Suquamish, state ink agreement for mental health care

SUQUAMISH — Until now, Suquamish tribal members seeking Medicaid-eligible mental health services from the state encountered frustrating, timely barriers in system operations.

After negotiating for more than two years, Suquamish Tribal Chairman Leonard Forsman and State Medicaid Director Doug Porter, who also serves as DSHS’ assistant secretary of health and recovery services, signed an agreement Aug. 25 enabling smoother access for tribal youth needing mental health services.

“This agreement is the first in Washington state and removes an approximate 20-year legislative barrier that prevented the tribe from directly accessing Medicaid-eligible state mental health services for tribal youth,” said Melody Allen, attorney for the Suquamish Tribe.

The agreement especially highlighted the Medicaid-funded Children’s Long-Term Inpatient Program (CLIP).

The CLIP program is a long-term placement for children with extreme cases of mental illness, said Jim Stevenson, communications director for Washington’s Department for Social and Health Services Medicaid program.

Currently, there are only 100 CLIP beds available in Washington.

Prior to the agreement, Allen said there was a gap in the delivery of mental health services to the Suquamish Tribe and other tribes in Washington because of legislation passed in 1989.

The 1989 legislation created a Regional Support Network (RSN), which placed control on the county level, she said.

“This legislation did not recognize tribal sovereignty, tribal law or government-to-government relationships between the tribes and the state as set forth in the 1989 Centennial Accord,” she said.

Trying to get tribal members the services needed “wasn’t efficient or easy to handle,” Stevenson said.

In the past, to gain admission into CLIP, tribal members had to go through RSN structure, which operated on a managed-care funding arrangement, not the fee-for-service basis the tribal health care system operated on, Stevenson said.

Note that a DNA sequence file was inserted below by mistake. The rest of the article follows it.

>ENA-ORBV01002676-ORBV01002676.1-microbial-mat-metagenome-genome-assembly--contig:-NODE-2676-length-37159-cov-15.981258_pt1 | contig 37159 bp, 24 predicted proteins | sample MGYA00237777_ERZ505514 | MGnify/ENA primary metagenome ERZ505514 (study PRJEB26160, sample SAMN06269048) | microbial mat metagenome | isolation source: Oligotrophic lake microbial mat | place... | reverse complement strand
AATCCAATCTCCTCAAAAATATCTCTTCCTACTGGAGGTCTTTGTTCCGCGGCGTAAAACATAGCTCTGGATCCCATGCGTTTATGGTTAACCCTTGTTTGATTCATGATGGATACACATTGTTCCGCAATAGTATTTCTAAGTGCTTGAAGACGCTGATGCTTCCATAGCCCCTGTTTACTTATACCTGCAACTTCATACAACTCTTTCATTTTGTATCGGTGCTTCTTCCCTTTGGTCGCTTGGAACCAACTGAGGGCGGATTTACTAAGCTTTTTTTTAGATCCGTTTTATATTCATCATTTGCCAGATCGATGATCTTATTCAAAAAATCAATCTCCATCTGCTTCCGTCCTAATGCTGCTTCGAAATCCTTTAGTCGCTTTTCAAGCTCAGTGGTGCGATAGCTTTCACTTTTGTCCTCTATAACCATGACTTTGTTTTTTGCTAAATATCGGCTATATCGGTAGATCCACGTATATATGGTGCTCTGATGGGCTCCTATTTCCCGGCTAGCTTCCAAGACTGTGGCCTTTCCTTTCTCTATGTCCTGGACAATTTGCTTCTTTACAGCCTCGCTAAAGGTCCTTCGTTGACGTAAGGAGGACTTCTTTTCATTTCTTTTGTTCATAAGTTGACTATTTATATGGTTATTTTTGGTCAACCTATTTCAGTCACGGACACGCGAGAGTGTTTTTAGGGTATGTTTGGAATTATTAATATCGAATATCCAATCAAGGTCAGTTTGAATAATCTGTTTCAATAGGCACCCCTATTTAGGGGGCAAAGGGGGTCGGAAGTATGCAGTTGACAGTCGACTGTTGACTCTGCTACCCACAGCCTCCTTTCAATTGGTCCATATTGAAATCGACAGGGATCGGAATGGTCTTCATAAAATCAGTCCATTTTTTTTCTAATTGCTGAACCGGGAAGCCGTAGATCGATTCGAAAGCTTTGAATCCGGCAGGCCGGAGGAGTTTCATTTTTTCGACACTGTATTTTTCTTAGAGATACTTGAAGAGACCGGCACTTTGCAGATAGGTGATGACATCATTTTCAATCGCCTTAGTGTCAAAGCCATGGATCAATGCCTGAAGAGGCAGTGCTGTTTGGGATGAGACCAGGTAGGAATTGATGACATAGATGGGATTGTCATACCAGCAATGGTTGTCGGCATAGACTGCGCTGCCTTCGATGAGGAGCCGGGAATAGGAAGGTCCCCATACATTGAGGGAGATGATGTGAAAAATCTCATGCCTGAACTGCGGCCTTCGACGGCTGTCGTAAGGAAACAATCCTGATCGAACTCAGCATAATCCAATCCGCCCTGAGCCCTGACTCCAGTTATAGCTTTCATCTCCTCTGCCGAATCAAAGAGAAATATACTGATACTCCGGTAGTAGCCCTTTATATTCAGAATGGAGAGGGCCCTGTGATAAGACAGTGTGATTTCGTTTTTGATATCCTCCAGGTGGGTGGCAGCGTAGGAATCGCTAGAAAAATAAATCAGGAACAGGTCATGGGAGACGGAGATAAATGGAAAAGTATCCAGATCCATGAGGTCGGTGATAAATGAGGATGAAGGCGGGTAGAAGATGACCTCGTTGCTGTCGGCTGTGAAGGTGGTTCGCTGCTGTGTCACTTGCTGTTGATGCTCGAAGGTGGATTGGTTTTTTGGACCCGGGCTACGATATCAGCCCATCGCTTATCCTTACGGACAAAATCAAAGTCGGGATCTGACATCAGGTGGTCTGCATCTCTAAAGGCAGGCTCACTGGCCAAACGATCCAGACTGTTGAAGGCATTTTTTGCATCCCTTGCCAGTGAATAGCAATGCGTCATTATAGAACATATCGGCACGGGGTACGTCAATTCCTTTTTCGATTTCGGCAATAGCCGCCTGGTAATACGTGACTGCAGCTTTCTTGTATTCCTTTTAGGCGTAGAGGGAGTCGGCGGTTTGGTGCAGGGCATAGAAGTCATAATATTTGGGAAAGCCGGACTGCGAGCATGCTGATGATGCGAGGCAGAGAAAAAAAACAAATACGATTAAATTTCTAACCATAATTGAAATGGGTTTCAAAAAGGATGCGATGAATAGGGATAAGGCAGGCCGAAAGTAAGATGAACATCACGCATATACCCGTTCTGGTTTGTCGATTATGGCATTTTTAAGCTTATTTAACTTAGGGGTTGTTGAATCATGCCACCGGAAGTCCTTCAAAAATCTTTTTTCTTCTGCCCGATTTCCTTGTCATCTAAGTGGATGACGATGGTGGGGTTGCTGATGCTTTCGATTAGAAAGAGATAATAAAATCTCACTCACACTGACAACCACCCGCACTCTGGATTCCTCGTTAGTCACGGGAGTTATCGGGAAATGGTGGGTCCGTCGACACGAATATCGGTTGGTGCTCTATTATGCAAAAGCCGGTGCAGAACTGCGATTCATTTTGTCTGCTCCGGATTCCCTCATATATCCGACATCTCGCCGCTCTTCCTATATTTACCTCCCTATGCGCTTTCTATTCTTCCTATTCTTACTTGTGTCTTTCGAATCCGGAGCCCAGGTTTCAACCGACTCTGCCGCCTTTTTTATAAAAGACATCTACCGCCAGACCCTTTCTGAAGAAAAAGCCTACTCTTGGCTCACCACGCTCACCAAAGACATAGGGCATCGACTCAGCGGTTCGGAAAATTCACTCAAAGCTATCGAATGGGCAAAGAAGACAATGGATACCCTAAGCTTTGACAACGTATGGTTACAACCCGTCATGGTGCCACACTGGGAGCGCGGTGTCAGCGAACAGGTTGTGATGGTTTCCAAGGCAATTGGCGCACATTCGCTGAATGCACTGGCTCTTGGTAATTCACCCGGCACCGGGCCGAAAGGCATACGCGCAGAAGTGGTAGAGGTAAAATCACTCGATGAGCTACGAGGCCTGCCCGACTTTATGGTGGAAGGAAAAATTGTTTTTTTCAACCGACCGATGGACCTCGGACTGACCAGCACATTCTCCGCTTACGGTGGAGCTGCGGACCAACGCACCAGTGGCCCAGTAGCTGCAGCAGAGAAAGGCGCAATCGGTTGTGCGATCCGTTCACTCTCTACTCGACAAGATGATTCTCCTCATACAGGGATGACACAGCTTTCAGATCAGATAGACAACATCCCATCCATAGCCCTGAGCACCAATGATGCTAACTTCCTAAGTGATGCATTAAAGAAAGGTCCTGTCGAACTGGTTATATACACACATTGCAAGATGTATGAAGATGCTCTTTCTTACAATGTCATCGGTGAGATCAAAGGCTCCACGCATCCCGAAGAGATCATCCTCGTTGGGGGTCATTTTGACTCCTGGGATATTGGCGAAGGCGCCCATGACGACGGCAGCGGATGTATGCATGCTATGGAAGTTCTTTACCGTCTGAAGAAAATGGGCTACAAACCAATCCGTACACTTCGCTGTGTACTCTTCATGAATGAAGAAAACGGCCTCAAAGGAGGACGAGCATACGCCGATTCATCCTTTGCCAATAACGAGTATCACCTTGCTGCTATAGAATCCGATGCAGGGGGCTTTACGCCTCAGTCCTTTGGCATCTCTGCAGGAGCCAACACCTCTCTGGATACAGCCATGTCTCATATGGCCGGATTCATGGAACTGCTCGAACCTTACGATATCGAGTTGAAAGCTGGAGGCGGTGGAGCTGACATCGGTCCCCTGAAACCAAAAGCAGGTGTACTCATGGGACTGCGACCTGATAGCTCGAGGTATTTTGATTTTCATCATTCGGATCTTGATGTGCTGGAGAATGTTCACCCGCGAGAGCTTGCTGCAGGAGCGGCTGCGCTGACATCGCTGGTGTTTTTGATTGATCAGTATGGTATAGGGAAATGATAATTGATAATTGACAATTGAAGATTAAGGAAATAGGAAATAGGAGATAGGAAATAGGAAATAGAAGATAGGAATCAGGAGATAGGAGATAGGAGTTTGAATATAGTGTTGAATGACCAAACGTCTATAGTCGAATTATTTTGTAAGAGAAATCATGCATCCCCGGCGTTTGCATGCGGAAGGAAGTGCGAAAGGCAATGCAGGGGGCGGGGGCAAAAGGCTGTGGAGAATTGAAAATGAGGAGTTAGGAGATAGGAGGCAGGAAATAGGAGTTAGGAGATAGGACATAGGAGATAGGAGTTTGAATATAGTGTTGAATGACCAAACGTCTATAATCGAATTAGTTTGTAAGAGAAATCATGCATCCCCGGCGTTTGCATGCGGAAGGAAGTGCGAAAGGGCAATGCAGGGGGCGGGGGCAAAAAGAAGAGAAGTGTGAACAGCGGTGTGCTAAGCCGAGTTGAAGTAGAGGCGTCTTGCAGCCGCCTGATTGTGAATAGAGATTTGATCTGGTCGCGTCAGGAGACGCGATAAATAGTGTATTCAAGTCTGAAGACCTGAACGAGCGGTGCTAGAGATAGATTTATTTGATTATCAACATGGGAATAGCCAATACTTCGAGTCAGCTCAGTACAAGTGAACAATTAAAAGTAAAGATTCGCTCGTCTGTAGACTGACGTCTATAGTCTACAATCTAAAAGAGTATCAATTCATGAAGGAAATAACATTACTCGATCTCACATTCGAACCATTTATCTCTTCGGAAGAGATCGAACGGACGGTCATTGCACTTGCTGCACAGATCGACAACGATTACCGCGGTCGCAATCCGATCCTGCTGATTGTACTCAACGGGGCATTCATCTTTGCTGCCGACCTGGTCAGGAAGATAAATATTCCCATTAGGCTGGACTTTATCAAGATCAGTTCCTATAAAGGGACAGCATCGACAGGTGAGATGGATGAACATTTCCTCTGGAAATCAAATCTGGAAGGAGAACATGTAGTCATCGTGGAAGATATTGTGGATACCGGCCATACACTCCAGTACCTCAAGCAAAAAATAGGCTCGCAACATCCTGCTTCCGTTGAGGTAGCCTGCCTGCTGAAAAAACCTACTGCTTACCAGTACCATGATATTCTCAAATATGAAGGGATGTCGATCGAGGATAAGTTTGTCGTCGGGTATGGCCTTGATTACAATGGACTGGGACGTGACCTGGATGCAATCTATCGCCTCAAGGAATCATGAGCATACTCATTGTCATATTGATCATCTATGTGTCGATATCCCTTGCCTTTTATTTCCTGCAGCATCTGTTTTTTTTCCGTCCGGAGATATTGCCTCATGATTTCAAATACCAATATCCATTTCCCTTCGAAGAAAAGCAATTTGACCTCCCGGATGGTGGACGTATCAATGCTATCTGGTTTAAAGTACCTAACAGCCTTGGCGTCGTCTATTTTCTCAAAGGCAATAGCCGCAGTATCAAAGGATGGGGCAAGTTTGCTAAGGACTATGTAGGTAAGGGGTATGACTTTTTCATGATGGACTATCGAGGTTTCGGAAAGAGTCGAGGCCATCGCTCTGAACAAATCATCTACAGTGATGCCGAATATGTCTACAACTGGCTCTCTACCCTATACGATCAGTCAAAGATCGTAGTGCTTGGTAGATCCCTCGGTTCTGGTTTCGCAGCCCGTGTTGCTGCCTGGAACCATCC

“Tribal sovereignty, tribal law and the government-to-government relationship between the tribe and the state serve as the platform for the agreement,” Allen said.

Under the new agreement, DSHS and the Suquamish Tribe created a direct relationship that enables tribal members to access mental health services without going through a separate process with the RSN. This streamlines the process, creating more timely treatment to necessary services.

According to a press release by DSHS, the landmark agreement paves the way for access to Medicaid health coverage for tribal members without sacrificing treaty rights.

“These are sensitive issues for the tribes,” Porter stated in the press release. “We have not found them to be unsolvable problems, but they need to be approached with care and honest, open dialogue.”

Allen said she hopes the agreement sets a precedent for other tribes throughout Washington.

“The parties believe that the agreement will serve as a model for other tribes to gain direct access for Medicaid-eligible state mental health services.”

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